None, if I can help it. Work is a function of ability, and not one's state of financial independence. My personal expectation is to increase my investment income by about $6,000 a year for each year of gainful employment. The rest largely depends on whether I can continue to remain employed and whether my health will allow it.
Q: Home is now...
The semi-detached house in Woodlands.
Q: I drive...
Sometimes I drive my wife's recently purchased weekend car, a white Hyundai Avante.
Book spurred interest in money management
'In my final year at NUS, I picked up Robert Kiyosaki's book Rich Dad, Poor Dad. This spurred me to pursue financial programmes like the Chartered Financial Analyst. Armed with investment knowledge, I took to writing books to present my financial ideas from the perspective of a non-commission agent.'
MR NG WAI CHUNG
WORST AND BEST BETS
Q: What has been your worst investment to date?
I had a very painful experience investing in McArthurcook Properties Securities Fund. I accumulated about 108,000 shares through 2007 and last year, and its yield was initially about 30 per cent. The price plummeted to 16 cents, from $1, when the recession hit. And last year, it stopped declaring dividends altogether. I exited in October last year at a loss of about $40,000.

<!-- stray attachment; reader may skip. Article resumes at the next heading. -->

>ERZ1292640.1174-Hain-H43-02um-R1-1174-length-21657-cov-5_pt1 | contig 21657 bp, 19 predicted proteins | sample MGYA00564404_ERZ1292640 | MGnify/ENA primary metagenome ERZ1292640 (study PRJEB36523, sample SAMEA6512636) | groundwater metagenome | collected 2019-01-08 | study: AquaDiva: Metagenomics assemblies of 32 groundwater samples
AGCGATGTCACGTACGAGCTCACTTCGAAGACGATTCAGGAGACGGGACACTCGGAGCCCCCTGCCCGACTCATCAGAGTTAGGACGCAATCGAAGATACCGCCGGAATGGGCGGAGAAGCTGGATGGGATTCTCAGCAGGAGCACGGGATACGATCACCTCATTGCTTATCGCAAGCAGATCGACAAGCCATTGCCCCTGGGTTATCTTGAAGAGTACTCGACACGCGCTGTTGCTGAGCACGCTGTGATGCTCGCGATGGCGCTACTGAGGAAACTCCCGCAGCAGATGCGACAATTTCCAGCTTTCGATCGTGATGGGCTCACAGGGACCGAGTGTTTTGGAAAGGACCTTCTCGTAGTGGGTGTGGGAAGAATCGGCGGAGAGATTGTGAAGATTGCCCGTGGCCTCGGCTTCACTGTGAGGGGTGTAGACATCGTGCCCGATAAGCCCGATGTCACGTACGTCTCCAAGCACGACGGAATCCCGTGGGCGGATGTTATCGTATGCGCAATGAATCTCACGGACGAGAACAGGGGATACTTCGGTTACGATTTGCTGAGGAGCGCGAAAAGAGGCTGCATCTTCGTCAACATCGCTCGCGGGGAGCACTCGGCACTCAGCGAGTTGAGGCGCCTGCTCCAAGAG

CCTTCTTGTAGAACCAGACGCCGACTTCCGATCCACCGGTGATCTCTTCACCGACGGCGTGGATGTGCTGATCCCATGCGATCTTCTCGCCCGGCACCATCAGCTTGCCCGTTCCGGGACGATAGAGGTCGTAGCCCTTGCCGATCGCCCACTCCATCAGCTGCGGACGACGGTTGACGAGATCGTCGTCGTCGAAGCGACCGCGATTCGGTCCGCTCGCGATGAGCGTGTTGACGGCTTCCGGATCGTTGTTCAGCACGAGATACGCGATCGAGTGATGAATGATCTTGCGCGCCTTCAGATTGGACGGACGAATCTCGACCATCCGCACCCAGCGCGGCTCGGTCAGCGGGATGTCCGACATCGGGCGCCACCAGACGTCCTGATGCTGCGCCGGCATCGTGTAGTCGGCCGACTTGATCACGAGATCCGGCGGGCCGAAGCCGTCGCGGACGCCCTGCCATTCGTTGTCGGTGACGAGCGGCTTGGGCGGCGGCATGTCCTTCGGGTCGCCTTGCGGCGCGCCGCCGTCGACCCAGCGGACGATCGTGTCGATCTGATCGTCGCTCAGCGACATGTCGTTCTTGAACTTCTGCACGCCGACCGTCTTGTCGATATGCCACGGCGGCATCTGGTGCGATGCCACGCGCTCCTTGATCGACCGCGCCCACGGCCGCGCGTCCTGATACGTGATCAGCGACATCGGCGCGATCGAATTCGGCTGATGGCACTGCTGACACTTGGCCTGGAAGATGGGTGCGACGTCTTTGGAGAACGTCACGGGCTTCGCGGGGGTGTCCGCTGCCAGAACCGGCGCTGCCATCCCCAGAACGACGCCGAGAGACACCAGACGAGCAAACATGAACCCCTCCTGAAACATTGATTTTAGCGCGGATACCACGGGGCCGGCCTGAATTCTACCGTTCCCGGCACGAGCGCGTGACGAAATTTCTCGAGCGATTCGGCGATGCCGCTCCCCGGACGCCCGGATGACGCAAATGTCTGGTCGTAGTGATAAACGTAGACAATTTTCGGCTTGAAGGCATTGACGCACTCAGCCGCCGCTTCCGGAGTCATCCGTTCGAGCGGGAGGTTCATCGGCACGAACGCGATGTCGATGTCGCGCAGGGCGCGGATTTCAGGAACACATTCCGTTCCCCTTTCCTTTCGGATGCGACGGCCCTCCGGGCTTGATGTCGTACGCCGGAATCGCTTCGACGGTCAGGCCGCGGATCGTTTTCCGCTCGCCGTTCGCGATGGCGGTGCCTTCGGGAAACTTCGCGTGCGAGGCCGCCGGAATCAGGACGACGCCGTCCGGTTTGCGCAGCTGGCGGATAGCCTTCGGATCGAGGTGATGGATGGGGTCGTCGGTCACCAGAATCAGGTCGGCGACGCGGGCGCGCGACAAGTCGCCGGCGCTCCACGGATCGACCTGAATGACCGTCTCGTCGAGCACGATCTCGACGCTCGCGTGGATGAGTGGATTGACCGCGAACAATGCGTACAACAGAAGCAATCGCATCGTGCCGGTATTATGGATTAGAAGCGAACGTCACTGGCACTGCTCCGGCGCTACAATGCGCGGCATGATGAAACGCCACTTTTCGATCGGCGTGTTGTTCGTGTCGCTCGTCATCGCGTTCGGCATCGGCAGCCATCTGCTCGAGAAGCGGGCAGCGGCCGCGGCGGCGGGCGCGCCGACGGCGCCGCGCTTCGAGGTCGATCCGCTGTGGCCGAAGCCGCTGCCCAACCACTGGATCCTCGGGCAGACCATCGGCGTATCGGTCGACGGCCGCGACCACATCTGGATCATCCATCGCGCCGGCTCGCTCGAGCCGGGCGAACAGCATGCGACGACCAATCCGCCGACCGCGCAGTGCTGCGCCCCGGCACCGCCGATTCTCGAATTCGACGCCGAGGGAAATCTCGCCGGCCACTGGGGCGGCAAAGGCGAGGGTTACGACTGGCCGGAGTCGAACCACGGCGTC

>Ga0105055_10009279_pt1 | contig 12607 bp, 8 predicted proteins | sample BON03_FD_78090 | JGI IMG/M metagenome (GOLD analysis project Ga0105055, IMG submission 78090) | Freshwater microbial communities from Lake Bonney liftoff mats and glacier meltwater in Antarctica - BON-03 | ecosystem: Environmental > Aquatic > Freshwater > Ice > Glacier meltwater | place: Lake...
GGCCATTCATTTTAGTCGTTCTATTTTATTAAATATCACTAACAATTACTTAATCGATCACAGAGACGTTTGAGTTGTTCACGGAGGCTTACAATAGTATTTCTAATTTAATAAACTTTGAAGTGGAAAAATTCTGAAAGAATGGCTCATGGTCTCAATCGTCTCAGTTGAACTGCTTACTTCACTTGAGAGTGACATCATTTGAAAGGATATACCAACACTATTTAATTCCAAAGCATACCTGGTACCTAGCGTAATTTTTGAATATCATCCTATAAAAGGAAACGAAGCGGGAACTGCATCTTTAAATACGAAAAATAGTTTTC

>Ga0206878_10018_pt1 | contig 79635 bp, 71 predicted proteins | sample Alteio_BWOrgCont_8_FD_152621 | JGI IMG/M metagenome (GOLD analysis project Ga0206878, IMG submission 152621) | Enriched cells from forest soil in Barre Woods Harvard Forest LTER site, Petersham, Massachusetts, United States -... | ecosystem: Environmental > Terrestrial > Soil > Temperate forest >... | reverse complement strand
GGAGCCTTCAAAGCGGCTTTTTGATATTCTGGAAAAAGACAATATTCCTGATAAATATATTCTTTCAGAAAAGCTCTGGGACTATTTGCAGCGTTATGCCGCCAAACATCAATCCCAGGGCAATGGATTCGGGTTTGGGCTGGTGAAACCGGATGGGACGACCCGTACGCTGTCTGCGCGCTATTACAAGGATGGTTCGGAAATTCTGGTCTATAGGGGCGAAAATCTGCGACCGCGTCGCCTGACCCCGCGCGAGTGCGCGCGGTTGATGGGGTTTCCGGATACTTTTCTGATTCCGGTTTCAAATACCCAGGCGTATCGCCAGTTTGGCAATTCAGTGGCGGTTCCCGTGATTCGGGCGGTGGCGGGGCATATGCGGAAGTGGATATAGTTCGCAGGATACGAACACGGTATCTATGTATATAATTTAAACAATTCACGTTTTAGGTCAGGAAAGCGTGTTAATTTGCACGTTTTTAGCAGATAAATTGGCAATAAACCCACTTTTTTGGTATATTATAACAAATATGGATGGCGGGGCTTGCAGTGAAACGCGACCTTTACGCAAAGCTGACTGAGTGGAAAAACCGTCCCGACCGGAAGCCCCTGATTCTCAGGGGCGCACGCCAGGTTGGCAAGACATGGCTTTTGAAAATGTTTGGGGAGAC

Greed and my obsession for yields created an aversion to letting go of this. I learnt that I should not let my stubbornness get the better of me.
Q: And your best investment?
At the bottom of the market some time last year, I invested about $5,000 in Capital Retail China Trust at 60 cents per share. It had a dividend yield approaching 15 per cent. I have since doubled my money as the price is now $1.18. Most of my high-yielding counters have been doing well since December last year. My entire portfolio has almost doubled in size since early this year.